Ligaments link bones to other bones and provide support to joints. They allow a normal range of movement to occur within a joint, but prevent unwanted movement that would render the joint unstable. In order to fulfill this function ligaments must possess immense mechanical tensile strength.

Ligaments are classified as dense connective tissue, and they consist of a protein substance called collagen. The organisation of collagen fibres gives the ligament its tensile strength.

Another function of ligaments is to provide input to the brain that allows a person to know what position the joints are in, without having to look. This helps to perform the complex coordinated activities needed for sport.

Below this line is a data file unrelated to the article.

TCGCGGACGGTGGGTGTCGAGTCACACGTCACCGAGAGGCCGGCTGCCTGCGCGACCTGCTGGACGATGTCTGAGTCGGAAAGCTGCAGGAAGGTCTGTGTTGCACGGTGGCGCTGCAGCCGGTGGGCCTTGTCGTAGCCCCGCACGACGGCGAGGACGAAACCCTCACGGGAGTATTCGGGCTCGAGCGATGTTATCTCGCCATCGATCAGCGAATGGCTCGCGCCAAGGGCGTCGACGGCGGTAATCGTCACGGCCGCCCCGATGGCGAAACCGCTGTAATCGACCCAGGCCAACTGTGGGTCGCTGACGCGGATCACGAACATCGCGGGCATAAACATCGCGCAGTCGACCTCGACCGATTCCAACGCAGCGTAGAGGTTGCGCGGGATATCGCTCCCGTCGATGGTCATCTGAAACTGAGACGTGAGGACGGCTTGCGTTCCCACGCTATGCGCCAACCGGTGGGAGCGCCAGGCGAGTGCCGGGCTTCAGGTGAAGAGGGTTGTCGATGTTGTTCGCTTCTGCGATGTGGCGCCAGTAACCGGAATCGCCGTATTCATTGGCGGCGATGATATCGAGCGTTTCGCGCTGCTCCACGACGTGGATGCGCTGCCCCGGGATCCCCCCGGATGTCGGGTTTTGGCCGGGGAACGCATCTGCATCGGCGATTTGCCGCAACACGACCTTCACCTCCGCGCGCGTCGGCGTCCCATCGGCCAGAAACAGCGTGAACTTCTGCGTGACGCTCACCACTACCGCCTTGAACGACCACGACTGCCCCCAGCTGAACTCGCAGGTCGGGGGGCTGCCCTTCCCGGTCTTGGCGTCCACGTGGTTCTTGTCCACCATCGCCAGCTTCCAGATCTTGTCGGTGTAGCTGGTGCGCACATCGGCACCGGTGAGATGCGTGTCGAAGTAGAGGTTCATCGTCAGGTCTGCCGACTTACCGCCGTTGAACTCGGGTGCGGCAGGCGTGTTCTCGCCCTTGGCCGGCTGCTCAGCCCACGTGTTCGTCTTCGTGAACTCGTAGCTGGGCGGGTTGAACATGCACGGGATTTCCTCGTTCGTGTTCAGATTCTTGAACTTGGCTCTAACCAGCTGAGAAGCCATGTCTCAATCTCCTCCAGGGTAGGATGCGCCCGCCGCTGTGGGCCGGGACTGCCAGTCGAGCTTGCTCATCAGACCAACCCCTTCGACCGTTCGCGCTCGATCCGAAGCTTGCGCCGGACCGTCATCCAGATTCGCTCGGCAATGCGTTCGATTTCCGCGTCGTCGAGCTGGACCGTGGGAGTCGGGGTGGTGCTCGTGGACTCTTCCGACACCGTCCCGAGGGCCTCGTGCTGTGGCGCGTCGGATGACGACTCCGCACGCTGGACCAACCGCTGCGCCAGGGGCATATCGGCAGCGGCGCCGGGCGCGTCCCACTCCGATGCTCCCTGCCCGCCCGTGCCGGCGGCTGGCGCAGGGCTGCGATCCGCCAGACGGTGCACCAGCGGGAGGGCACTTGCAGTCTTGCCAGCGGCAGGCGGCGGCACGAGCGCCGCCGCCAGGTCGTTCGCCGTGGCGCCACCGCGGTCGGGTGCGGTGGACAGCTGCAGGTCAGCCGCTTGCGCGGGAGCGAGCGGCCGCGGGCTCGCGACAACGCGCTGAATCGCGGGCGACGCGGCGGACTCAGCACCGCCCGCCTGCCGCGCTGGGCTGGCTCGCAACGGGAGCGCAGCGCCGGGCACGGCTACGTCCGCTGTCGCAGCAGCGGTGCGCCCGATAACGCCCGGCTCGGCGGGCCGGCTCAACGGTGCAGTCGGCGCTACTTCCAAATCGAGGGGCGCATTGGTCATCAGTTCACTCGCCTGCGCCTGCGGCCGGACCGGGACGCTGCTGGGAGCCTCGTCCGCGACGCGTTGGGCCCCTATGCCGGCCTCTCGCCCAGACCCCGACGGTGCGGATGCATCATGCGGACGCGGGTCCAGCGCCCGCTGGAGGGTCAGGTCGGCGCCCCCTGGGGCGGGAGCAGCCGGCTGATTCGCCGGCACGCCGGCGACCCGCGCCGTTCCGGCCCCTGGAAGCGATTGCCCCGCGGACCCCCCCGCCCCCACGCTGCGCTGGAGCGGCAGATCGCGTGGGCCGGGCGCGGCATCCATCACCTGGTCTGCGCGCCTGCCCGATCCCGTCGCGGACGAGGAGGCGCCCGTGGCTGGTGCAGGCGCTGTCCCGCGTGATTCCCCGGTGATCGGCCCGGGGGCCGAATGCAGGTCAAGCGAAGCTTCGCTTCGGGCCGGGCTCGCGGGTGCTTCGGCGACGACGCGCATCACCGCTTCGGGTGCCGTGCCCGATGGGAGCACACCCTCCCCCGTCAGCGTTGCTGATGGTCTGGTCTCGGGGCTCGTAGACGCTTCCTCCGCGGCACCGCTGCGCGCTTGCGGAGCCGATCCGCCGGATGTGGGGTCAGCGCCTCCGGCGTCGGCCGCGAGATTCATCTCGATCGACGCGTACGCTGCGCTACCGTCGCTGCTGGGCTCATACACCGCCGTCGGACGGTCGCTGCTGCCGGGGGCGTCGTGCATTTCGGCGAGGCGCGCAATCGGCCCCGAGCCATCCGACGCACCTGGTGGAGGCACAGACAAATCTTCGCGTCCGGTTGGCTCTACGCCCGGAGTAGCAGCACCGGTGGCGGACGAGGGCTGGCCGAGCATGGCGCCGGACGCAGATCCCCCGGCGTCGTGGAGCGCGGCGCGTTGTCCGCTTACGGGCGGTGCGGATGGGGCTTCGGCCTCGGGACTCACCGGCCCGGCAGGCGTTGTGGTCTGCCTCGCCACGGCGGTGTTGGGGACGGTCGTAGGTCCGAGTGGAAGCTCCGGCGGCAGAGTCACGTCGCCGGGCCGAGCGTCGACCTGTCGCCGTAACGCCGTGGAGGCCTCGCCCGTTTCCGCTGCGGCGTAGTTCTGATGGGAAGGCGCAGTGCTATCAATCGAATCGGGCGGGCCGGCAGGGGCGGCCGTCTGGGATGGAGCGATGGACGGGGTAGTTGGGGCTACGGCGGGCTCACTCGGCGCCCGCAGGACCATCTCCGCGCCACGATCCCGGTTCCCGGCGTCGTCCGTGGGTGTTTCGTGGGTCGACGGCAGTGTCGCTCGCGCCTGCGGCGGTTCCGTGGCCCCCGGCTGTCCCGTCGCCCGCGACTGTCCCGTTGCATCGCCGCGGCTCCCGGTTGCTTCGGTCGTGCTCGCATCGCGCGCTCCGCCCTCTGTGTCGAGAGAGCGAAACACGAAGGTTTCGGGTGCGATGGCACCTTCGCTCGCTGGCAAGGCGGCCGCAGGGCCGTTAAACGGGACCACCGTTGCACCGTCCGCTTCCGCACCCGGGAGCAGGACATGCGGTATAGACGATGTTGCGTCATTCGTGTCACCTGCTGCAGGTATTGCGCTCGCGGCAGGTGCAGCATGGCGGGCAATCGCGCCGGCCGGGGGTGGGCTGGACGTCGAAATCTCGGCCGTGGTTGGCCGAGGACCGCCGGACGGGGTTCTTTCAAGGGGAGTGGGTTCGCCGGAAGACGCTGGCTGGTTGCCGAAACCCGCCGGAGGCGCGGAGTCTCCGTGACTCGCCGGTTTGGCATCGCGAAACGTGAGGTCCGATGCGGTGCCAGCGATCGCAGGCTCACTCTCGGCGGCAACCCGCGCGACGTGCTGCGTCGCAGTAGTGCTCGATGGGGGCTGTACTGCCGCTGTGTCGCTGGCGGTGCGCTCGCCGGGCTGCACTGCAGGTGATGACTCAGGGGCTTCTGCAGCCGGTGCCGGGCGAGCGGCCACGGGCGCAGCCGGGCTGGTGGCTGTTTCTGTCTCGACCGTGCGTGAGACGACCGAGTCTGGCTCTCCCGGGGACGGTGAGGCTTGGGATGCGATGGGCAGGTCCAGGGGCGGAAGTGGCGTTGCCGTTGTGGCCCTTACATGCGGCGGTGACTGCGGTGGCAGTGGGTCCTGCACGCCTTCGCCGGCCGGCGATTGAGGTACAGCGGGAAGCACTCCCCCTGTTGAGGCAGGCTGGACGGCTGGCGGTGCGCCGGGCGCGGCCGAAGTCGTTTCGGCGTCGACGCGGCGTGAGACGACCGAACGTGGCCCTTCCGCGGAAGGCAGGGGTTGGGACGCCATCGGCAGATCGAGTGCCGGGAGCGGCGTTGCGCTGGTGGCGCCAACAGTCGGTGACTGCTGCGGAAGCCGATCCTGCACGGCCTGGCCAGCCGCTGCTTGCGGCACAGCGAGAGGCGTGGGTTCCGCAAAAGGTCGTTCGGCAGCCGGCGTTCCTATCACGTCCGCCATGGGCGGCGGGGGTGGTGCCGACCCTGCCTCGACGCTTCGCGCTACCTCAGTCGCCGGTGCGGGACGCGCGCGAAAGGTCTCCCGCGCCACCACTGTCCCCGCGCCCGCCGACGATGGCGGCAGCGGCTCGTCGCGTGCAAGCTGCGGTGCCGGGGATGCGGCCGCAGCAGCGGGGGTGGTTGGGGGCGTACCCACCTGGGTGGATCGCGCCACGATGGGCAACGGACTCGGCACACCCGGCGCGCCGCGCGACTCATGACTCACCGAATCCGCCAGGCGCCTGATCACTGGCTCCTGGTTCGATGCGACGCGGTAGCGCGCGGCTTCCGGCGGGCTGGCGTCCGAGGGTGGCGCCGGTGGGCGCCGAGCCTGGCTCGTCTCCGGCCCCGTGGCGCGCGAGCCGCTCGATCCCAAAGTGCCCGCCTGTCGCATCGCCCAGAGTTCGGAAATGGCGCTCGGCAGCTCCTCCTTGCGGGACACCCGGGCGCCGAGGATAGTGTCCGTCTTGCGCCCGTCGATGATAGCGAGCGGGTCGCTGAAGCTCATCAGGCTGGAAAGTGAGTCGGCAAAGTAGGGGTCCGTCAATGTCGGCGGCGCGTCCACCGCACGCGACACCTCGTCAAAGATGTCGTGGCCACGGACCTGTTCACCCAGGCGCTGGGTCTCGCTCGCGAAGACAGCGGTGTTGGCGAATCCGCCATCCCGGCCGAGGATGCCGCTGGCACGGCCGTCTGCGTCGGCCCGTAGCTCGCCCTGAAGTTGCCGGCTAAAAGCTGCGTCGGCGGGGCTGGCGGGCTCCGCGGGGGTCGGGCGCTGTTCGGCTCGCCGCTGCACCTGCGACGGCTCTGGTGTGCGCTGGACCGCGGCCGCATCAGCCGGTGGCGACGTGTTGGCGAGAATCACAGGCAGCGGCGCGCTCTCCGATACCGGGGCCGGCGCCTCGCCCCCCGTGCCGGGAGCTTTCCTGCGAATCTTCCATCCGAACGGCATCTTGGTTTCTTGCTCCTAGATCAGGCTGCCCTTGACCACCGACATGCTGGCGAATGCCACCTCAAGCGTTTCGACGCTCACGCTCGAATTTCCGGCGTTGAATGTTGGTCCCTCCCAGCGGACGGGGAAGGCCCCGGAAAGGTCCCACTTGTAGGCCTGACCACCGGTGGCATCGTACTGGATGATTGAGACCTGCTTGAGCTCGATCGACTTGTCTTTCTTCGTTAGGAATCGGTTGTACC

A normal ligament consists of:

• 90% Type 1 collagen
• 9% Type 3 collagen
• 1% fibroblast cells (the cells that produce collagen)
Type 1 collagen is mature collagen tissue and has the greatest tensile strength. Type 3 collagen is immature collagen tissue and does not provide a great deal of tensile strength to the ligament.

After being laid down by fibroblast cells it takes approximately three months for Type 3 collagen to mature into Type 1 collagen. As with other cells in the body, this process of renewal occurs continually.


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